3 ноября 2022
Svetlana Romashkina, photo Daniyar Mussirov

Eternal Sunshine of the Spotless Mind

In Kazakhstan, we are unable to complete infrastructure projects

Eternal Sunshine of the Spotless Mind

Although Rome fell in the VI century, Theodoric The Great, King of the Ostrogoths, continued the construction of Roman infrastructure such as aqueducts and baths, and maintained the previous institutions. This scenario is unimaginable in contemporary Kazakhstan. When our mayors change, everything goes back to square one. State employees leave and their projects are shelved.

After Almaty mayor Bauyrzhan Baibek was dismissed, BRT, Vision Zero, and the light rail train projects were halted. Instead, fences, potholes, and visual pollution came back. His successor Bakytzhan Sagintayev allowed more cars in the streets. Yerbolat Dossayev, after him, surprisingly continued to side with the motorists, also in the case of BRT, as he continues to postpone the project’s completion. The city administration organizes concerts and plants flowers. When there is no bread, let them eat cake. If they do not own a car, let them just walk.

The new mayor of Almaty is a businessman ranking among the riches in the Forbes list. Mayors only answers to the president, the one who appoints them. They have no responsibility towards the people. And therefore no-one will ask Sagintayev why the issue of public transit was not solved in Almaty, just like no-one will ask Dossayev. The only one who could answer is only preoccupied that the presidential elections are carried out smoothly and that protests take place exclusively in the spaces designated by the local parliament. And only if the right to protest is not taken away by an impromptu farmers’ market.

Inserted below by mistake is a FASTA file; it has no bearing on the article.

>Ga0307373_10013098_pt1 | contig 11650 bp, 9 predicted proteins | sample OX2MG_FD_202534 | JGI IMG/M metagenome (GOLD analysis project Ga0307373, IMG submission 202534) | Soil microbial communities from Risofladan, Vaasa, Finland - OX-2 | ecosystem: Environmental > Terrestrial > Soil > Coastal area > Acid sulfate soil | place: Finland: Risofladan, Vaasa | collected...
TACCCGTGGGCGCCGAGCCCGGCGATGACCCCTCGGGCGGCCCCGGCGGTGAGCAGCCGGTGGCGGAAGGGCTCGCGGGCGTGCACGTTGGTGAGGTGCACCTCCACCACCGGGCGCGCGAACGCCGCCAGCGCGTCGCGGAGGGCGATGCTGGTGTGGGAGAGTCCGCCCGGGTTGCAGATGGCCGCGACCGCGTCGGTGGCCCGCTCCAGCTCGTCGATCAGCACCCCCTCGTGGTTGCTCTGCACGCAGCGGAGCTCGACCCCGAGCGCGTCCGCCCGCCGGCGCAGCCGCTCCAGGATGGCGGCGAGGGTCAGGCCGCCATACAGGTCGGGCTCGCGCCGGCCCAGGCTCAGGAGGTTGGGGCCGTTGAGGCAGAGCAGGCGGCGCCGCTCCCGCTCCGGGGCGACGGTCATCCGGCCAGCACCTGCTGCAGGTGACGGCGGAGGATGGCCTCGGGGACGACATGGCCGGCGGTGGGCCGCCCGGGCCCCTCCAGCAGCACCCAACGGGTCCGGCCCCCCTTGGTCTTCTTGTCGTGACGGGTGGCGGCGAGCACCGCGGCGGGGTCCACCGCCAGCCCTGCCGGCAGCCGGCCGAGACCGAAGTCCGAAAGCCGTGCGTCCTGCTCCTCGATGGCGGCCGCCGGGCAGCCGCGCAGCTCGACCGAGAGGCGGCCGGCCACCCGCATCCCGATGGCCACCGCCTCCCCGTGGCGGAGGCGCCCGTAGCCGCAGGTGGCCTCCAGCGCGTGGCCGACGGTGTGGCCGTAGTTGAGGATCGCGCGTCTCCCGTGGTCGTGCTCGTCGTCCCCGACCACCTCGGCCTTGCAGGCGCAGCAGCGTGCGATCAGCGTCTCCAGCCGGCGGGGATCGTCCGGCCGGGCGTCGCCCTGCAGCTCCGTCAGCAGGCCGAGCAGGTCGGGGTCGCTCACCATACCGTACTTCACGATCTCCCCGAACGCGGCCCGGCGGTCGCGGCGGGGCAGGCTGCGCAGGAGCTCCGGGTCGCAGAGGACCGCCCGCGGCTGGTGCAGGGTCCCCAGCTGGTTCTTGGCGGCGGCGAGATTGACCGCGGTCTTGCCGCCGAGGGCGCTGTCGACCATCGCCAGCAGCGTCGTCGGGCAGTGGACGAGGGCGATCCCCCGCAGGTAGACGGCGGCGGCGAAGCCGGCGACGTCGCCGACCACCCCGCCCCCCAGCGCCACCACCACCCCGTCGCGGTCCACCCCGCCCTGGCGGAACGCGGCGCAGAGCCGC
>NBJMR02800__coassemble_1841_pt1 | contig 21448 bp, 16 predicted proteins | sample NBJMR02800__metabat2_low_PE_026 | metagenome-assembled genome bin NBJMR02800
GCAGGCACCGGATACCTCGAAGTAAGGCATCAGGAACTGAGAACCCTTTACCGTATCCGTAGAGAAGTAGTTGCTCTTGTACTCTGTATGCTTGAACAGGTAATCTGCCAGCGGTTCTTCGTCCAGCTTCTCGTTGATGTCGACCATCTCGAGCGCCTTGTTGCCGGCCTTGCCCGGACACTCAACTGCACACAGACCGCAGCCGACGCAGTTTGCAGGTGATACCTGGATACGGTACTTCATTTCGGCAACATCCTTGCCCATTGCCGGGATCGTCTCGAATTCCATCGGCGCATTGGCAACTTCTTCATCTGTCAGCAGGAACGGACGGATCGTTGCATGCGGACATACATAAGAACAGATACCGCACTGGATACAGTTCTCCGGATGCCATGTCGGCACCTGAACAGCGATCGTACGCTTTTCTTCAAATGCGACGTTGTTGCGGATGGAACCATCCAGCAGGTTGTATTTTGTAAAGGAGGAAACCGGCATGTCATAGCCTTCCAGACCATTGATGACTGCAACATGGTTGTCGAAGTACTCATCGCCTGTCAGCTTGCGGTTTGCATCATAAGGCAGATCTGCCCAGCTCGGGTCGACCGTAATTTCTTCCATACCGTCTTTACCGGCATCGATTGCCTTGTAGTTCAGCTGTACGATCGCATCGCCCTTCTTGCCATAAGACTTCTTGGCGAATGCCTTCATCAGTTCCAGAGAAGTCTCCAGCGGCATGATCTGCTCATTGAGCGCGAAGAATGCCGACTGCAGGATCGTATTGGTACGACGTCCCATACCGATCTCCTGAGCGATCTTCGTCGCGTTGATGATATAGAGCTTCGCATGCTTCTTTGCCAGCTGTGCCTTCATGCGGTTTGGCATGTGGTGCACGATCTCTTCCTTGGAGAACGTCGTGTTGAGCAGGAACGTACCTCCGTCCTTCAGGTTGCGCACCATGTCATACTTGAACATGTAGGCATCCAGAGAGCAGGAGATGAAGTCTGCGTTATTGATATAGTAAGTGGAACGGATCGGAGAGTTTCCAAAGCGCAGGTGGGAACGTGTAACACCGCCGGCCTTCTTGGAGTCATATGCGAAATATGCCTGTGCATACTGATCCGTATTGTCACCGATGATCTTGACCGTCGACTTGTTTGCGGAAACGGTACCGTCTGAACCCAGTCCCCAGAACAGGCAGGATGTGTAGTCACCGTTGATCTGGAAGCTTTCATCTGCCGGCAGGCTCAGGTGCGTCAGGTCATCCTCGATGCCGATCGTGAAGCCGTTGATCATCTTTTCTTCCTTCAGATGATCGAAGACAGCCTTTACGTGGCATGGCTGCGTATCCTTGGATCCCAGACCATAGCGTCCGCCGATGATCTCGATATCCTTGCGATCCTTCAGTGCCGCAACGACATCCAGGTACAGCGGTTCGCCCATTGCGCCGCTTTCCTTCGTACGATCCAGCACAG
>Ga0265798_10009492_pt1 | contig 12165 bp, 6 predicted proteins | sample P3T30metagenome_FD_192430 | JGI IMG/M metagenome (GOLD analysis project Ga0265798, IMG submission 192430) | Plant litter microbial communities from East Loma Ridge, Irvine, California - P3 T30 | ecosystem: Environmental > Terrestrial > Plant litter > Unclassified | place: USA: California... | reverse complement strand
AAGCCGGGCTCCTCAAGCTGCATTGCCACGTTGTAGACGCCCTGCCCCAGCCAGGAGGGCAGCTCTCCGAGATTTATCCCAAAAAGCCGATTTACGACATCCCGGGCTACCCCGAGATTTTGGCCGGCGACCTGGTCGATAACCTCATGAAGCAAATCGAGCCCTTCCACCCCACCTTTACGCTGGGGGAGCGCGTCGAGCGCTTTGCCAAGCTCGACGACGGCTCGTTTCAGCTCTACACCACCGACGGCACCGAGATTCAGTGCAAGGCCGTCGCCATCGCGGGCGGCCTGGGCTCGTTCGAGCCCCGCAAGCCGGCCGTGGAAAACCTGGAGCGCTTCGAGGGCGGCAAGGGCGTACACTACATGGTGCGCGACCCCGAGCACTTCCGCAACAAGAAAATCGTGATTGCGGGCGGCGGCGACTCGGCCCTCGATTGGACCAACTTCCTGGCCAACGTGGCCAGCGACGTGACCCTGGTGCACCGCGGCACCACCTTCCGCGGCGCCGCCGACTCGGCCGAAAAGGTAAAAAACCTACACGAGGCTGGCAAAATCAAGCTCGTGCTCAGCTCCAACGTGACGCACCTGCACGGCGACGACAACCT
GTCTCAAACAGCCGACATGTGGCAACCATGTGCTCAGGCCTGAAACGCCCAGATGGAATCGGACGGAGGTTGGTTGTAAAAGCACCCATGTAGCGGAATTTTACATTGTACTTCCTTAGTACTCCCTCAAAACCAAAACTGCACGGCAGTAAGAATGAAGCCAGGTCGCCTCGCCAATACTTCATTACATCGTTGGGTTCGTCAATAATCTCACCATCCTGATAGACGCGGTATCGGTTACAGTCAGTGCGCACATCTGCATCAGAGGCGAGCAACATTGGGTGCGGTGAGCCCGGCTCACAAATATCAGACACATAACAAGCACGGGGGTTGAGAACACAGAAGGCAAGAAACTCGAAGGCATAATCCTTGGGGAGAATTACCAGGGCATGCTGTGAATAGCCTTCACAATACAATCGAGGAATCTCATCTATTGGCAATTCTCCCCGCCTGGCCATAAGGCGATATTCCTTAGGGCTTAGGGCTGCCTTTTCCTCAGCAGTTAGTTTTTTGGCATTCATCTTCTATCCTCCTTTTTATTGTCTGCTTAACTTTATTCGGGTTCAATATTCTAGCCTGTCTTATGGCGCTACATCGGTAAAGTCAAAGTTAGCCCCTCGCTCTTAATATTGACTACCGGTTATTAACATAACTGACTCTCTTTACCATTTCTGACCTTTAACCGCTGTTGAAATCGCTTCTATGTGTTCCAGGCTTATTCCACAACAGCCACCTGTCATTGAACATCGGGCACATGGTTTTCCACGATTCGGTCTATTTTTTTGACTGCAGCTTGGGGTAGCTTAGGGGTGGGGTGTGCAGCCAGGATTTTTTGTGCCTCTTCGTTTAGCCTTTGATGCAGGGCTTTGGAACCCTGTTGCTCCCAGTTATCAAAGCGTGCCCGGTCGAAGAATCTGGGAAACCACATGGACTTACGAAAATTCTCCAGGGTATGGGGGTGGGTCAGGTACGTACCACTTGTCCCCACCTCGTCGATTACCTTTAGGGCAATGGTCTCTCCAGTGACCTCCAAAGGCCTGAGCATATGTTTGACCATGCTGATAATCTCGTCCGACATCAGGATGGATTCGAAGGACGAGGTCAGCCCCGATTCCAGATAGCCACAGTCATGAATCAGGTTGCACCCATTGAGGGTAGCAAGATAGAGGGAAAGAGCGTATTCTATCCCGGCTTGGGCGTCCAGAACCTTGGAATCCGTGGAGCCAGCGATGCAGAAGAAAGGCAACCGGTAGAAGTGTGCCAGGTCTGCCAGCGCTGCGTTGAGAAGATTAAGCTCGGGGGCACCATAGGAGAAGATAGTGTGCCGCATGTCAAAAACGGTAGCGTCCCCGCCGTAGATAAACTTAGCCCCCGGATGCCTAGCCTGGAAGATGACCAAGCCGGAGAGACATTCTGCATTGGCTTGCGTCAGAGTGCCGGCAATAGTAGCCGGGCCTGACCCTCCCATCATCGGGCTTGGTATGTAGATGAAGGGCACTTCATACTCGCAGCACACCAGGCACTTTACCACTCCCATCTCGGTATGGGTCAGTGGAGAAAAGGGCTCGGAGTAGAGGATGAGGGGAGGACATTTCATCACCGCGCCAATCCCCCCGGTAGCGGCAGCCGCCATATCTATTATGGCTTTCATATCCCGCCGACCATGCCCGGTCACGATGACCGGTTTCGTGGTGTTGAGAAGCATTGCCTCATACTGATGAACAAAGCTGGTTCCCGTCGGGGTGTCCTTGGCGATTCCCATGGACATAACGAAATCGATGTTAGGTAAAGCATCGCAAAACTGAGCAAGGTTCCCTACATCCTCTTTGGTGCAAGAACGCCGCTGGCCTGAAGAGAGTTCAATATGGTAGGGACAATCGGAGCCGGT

Like Nursultan Nazarbayev before him, every year President Kassym-Jomart Tokayev speaks of the need to address air pollution in Almaty. Thus the city administration adopts road maps, designs development plans, and sets strategic dates. Yet citizens understand that these are false promises. With personnel turnover every few years, outgoing mayors forget about their dreams for the city, as one does with nightmares. And we will continue to see the smog we breathe, burn garbage for heating, squeeze like sardines in buses, or get stuck in traffic jams.

If this is the scenario in the largest and richest city, what about other urban centers in Kazakhstan?

How do we ensure that infrastructure projects that should take three-four years do not languish incomplete for decades or get canceled with every new mayor? Maybe having mayoral elections could help, but only if these are held in a genuinely “New Kazakhstan” and not within the old regime. The local parliament is already elected by the people and it must defend their interests.

But do we know the names of the 38 people that should work in the interest of the two million residents of Almaty? Will they continue to be a rubber-stamp institution or will they start asking questions and demanding accountability? Can this scenario become reality or will it be the same utopia as clean air and new tram lines in Almaty?